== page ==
Indeed, we first used to go out together on shopping trips (Glamour City, Battersea, and the King’s Road, c1980s). 

We’ve run our vintage and antique shop for thirty years now.
Thanks in part to Mr Bib the Michelin Man and Terence Conran,
we embarked on the road to retail.
We delivered a vintage Michelin poster to Sir Terence back in the 1990's on a windy, tumbleweed day in Shad Thames;
he offered us an empty shell space to try out our fledgling business for two years.

People don’t usually associate the antiques business with the thrifty virtues of economy and sustainability…
but there’s a powerful appeal to buying quality that lasts.
In fact, we’ve applied the same logic to our car, our allotment,
and to our taste in clothes, (happily mixing vintage with new underwear and shoes!);
quality preferred.

Some of our things, the car for example, were not old to begin with.
We’ve had huge pleasure in looking after the car and keeping it going.
Along the way, we’ve made friends with the people who’ve helped us repair things and keep the show on the road.

One of the things we’ve discovered over the years is that, by being ruthlessly selective and keeping going,
you do end up wth lots of lovely things…
and you can live in an environment of abundant economy, and have a great adventure at the same time.

 

2019 - Paul enthuses about posters for film 'Outbreak of Talent' by Thomas Volker

and also in 2019 - Bev Speight asked Paul to contribute to Middlesex University's Saturday Art Club
which he absolutely loved and so it seems did the students! Read review of the day here
and all being well with the world, this will happen again soon....

 

The shop:

The shop shows a selection of vintage graphics, furniture,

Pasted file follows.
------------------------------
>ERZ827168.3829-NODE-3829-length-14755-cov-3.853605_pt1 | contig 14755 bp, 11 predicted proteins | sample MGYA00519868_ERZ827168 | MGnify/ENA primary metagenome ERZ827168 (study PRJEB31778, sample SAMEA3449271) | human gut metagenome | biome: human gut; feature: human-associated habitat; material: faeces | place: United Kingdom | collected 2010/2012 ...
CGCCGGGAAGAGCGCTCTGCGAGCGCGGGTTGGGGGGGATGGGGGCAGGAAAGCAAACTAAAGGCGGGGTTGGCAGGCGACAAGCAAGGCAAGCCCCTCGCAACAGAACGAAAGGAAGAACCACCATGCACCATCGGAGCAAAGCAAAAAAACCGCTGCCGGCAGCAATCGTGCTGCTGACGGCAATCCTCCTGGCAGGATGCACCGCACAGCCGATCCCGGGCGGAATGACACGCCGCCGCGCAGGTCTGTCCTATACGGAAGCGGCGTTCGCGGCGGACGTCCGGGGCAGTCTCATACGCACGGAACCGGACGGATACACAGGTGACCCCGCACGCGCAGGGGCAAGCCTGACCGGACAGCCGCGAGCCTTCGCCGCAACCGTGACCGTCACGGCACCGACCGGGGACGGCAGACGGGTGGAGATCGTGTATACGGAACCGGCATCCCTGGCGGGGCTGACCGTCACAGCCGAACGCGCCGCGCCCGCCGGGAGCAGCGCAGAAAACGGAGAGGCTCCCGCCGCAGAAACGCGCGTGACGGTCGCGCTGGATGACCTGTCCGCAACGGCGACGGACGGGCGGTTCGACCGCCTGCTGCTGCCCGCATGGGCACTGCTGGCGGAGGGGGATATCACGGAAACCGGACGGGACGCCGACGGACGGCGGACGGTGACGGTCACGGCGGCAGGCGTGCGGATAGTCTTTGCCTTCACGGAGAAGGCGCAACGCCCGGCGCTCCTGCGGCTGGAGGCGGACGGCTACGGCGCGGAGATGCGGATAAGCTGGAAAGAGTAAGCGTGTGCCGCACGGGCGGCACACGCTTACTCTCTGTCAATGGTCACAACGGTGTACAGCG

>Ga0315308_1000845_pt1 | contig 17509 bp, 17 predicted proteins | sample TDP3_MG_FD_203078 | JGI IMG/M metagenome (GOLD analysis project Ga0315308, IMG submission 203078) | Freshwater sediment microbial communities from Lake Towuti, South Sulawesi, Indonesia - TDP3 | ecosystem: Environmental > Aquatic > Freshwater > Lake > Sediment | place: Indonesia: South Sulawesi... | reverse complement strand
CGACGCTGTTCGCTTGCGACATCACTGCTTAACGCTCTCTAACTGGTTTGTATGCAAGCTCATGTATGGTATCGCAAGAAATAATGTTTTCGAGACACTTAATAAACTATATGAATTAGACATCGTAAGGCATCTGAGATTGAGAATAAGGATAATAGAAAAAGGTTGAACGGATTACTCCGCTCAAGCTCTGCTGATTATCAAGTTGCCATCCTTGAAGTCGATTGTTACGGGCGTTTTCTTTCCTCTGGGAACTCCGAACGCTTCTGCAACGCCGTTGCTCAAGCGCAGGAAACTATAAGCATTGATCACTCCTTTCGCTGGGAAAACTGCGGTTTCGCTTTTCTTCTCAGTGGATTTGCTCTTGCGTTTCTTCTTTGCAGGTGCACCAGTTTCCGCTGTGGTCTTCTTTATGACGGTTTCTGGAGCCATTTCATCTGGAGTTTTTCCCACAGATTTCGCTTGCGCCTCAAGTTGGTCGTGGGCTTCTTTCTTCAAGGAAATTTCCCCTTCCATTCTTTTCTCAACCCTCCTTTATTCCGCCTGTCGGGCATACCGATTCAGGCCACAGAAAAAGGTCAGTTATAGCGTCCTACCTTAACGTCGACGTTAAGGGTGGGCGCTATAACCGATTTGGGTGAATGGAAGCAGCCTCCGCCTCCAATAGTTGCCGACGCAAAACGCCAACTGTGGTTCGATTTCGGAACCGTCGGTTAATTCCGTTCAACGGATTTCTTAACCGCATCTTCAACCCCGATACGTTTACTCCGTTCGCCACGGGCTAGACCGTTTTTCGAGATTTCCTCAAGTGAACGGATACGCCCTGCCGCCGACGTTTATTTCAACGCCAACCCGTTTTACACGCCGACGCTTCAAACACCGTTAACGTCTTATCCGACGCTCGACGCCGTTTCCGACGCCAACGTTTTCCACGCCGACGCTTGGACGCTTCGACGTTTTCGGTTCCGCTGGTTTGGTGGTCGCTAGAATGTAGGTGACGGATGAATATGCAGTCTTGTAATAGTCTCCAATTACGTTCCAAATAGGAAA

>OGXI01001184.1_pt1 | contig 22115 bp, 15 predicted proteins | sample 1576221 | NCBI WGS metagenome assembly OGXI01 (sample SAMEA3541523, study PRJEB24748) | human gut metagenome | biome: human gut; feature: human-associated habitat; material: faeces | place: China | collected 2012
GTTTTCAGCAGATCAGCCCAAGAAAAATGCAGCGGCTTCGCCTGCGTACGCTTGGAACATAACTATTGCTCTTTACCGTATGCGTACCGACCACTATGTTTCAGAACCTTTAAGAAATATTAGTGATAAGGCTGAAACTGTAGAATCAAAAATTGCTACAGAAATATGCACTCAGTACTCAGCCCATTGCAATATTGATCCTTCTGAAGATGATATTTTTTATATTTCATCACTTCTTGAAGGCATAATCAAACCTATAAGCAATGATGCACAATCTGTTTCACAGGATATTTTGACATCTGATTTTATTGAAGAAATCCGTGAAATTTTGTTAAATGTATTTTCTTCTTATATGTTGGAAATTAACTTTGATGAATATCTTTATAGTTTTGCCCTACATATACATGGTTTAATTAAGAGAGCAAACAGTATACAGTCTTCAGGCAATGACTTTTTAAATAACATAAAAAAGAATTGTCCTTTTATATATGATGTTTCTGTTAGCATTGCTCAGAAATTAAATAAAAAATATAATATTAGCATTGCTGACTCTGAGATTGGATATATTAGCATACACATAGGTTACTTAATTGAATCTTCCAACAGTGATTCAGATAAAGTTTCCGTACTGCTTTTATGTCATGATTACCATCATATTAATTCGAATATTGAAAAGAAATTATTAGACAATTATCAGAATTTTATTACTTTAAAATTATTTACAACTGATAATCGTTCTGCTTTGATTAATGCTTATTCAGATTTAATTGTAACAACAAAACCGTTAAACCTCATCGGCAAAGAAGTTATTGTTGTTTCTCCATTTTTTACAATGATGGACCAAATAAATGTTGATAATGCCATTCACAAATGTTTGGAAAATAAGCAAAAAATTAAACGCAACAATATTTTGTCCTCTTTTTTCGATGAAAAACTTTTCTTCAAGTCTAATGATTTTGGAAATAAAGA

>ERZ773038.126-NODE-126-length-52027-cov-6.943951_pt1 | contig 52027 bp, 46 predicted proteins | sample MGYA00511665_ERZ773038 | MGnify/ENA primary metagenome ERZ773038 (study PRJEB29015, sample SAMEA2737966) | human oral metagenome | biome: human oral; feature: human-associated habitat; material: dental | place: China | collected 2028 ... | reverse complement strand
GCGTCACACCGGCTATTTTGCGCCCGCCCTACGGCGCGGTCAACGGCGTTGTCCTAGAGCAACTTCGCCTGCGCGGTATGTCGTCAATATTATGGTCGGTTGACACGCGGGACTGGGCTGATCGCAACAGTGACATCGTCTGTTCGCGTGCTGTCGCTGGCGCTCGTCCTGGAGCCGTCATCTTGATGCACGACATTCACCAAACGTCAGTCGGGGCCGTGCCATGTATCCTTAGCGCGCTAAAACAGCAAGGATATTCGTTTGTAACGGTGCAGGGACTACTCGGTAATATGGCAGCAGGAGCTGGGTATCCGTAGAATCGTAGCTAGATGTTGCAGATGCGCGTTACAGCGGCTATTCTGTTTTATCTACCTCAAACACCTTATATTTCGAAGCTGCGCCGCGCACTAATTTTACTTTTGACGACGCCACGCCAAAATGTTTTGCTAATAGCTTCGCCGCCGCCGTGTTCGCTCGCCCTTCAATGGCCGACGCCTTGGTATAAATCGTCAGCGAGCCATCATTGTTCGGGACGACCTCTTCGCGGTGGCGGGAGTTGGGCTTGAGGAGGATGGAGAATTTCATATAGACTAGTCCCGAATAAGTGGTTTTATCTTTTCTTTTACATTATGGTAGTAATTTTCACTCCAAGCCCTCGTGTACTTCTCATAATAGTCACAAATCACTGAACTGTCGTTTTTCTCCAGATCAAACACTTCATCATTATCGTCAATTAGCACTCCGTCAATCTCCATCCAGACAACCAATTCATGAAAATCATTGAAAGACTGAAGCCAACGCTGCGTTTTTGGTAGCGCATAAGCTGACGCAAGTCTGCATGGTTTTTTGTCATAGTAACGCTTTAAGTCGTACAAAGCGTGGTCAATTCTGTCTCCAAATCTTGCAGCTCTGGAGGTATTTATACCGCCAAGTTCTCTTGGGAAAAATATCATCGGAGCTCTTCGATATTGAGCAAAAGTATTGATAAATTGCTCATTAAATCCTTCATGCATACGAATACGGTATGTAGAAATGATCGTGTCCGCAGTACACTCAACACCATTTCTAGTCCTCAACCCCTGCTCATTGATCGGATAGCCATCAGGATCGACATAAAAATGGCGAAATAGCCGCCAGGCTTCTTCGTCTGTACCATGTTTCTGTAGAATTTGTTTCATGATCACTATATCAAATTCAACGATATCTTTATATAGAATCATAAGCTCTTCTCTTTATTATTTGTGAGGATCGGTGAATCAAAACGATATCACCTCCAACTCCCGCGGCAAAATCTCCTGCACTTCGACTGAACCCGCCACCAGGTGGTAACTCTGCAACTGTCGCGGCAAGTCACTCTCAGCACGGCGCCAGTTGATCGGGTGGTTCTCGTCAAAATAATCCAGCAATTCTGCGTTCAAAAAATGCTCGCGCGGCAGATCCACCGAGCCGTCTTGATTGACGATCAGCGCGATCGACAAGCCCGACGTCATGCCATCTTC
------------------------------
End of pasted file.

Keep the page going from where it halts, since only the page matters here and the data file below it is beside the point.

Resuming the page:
ceramics and textiles by British artists of the 20C. We cover

the period between WW1 and the Festival of Britain in 1951.

a recent visitor (2018) described it 'as rather like looking inside your brain',
which apparently was a compliment!

Our studio room above the shop has shelves like this...

 

In 2013 we were nominated for best vintage shop in Britain,

and were awarded 'Bronze'

Here is our homemade medal as Homes & Antiques only gave us

a paper certificate - we were very proud nevertheless.

Thankyou to everybody who voted for us.

 

 

We're interested in all the things artists have made that aren't painting,

drawing and sculpture. The willingness of artists to create new kinds of

work has its origins in the avant-gardist desire to escape the bourgeois

values of salon painting and to engage with audiences beyond the gallery.

Coincidentally the 1920s and 30s was a period during which different

forms of modernism emerged in consequence to the political and social

upheavals of WW1. The character of English modernism depends as much

on the landscapes of garden and seaside as on the vistas of the metropolis.

It's distinguished by a modest, low-key scale that finds expression in the

home-made, beach hut, garden shed and artist's studio. It's a comfy modernity.

 

Anyway, it's lovely stuff for home and not too expensive

Some of these items have been sold - we're sorry for any disappointment

but hope you'll be inspired by the possibilities.

 

We have many other exciting things for sale too.

au revoir au revoir....

 

to read about the history of the shop please click HERE

rennies seaside modern
47 the old high street
folkestone
kent
ct20 1rn

e - info@rennart.co.uk

t - (0)7986 834084 anytime